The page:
health and wellness

Ouch! Obesity and Pain Sensitivity

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Many of us have been asked the question, “on a scale of 1 to 10, how much does it hurt?” It is an industry standard that helps medical professionals to evaluate and gauge the severity of a patient’s condition. While pain tolerance varies from individual to individual, a study suggests that those with an unhealthy diet may have an increased sensitivity to pain.

The study analyzed the relationship between diet, body fat, and pain. Professor Charles Emery, the study’s author, says, “The Body Mass Index, dietary habits, and pain sensitivity are evidently interrelated. In particular, persons with a higher BMI who mainly consume low-fiber foods appear to be at risk of suffering from pain more frequently.”

The BMI of approximately 100 adult participants was calculated. On average, the BMI exceeded 30 which registers within the obese range on the current scale. Next, researchers examined the diets of the participants. Those who ate anti-inflammatory and therefore healthier foods scored a high number of points in the “health-eating index.” A healthier, anti-inflammatory diet includes foods that contain more antioxidants and fewer saturated fatty acids. Lastly, participants were asked to answer questions that rated their pain sensitivity.

Researchers found that pain sensitivity increased as a participant’s body mass index increased. It became clearer that dietary habits helped to explain the relationship between a person’s BMI and pain. The researchers suspect this is because the blood parameters of inflammation trigger cytokines protein, which depend on diet. Additionally, being overweight or obese can trigger chronic inflammatory reactions in the body, which increase a person’s sensitivity to pain.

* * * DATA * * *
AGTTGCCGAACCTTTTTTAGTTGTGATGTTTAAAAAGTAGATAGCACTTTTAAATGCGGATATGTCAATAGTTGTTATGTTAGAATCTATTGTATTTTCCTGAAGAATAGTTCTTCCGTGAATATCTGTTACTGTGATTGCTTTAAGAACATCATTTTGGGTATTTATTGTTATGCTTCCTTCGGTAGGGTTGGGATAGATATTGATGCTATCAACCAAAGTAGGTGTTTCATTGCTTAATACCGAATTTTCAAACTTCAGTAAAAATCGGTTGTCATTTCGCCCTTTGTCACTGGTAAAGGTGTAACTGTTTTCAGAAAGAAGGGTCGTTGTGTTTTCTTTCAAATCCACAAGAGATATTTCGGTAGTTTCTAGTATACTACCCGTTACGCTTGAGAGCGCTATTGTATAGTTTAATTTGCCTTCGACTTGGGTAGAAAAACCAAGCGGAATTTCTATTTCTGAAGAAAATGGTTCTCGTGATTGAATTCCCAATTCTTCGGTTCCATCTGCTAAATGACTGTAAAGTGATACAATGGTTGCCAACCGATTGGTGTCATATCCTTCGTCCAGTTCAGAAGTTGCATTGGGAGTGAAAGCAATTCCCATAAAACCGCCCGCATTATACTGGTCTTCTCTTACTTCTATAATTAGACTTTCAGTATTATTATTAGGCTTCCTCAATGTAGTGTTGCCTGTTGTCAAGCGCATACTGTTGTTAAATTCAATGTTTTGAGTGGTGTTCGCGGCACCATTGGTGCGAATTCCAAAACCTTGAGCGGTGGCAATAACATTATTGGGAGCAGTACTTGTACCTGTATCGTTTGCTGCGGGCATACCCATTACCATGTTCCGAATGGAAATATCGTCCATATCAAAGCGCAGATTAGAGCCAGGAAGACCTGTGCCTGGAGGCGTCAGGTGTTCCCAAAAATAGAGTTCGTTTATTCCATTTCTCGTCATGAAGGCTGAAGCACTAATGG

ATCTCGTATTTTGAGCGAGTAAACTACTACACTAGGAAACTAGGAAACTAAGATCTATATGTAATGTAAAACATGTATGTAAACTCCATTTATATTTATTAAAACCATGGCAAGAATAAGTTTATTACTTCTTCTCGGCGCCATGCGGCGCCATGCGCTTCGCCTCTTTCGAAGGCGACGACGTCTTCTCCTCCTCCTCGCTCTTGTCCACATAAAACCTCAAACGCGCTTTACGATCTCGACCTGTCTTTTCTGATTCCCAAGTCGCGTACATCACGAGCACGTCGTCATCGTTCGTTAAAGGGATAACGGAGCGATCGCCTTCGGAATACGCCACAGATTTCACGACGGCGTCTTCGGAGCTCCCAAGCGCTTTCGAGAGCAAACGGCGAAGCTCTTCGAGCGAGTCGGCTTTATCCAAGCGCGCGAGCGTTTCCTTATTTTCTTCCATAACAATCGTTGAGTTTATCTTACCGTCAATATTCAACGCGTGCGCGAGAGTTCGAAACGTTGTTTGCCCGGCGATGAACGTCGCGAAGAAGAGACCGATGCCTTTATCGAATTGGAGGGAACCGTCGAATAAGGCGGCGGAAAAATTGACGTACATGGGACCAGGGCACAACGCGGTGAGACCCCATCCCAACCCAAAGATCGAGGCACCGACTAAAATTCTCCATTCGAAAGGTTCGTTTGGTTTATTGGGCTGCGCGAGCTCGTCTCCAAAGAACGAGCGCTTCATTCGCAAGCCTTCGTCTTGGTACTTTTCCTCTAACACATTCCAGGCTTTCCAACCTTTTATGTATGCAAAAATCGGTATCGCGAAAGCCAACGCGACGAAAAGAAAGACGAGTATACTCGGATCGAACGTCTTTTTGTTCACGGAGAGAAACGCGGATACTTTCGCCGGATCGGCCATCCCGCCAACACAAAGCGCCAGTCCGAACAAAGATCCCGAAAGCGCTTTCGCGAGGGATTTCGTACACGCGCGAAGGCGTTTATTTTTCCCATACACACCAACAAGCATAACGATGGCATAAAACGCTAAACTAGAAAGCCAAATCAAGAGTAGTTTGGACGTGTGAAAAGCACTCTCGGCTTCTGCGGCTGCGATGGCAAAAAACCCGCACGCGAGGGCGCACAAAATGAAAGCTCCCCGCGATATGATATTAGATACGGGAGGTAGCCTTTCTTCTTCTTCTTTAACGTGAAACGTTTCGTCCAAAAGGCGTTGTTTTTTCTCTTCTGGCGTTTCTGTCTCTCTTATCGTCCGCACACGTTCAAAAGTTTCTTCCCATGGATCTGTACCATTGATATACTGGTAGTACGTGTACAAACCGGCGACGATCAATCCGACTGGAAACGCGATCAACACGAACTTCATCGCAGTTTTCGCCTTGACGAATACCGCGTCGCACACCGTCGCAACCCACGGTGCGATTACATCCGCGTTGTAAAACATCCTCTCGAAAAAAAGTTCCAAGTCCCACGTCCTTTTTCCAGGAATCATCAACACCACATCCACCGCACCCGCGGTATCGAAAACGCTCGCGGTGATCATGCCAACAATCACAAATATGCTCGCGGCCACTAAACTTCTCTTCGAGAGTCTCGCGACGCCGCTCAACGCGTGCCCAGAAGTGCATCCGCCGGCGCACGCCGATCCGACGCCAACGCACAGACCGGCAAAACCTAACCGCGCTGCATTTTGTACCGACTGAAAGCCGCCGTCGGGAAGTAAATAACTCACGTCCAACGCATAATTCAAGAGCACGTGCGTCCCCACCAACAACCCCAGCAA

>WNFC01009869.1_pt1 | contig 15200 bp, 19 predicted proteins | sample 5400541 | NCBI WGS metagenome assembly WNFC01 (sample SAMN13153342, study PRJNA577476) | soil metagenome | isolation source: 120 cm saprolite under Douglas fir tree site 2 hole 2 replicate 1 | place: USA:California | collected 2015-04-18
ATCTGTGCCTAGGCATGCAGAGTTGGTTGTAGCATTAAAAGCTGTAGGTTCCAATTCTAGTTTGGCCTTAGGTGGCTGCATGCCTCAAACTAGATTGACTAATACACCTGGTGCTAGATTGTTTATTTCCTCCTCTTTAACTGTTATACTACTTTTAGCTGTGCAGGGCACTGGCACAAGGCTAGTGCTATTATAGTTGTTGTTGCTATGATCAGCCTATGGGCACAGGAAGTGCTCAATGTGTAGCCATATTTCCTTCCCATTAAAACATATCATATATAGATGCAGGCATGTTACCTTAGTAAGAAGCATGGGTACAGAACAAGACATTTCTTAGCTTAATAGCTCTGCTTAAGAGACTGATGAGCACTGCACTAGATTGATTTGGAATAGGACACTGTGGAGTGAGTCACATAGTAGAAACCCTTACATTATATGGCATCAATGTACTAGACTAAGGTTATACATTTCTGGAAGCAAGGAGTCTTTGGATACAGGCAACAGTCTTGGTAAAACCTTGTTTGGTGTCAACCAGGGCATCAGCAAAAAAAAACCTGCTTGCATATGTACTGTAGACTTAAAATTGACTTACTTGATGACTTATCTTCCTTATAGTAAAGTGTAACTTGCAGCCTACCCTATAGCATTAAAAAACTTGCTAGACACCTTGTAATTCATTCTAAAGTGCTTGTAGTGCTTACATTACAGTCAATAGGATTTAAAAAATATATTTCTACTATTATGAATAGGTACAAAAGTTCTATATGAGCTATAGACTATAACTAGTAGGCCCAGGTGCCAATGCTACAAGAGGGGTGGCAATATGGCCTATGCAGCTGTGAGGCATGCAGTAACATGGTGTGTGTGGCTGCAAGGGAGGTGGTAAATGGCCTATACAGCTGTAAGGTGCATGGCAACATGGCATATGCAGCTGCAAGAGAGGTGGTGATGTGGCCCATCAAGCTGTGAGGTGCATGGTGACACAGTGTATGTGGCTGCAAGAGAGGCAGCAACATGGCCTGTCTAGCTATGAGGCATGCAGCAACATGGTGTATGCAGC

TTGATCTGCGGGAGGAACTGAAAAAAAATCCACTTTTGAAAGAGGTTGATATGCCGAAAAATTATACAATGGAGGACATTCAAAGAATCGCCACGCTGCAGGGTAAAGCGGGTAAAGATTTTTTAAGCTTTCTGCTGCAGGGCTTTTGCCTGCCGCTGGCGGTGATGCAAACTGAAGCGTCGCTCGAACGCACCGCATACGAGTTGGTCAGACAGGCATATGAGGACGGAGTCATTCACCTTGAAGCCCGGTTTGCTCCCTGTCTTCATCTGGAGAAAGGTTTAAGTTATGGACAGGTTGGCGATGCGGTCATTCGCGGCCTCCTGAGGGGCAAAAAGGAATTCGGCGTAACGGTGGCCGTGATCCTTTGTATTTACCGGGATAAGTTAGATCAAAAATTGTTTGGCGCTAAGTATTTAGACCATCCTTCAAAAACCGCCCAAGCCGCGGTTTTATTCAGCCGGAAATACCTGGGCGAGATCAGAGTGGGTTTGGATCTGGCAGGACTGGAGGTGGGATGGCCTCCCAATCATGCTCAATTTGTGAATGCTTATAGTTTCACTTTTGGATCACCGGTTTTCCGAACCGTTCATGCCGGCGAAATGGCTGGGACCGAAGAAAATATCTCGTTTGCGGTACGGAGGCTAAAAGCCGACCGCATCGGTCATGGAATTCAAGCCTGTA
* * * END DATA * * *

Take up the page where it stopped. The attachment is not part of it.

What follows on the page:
Participants were screened for arthritis to rule that out as an explanation for their pain sensitivity as well. Professor Emery states, “Choosing healthy or unhealthy foods could be a relevant factor in the relationship between understanding body fat and pain.”

If you are experiencing pain on a regular basis, or you’re worried about a recent incident where you were in pain, it is important to let your doctor know. While diet or weight could be an explanation, it is important to rule out any severe conditions too. Contact your doctor at the Medical Alliance of Southern New Jersey to discuss your symptoms and get started on feeling your best.




Vitamin C Supplementation Improves Lifestyle for Overweight, Obese

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Obesity is an epidemic in the United States and with it comes a range of troubling health conditions and diseases. The causes and treatment of obesity vary from person to person, but the quality of life for those who are obese is often diminished. While doctors and researchers continue to develop methods for treating obese adults and get them on a path to health and wellness, a new study offers a simple option: vitamin C supplements.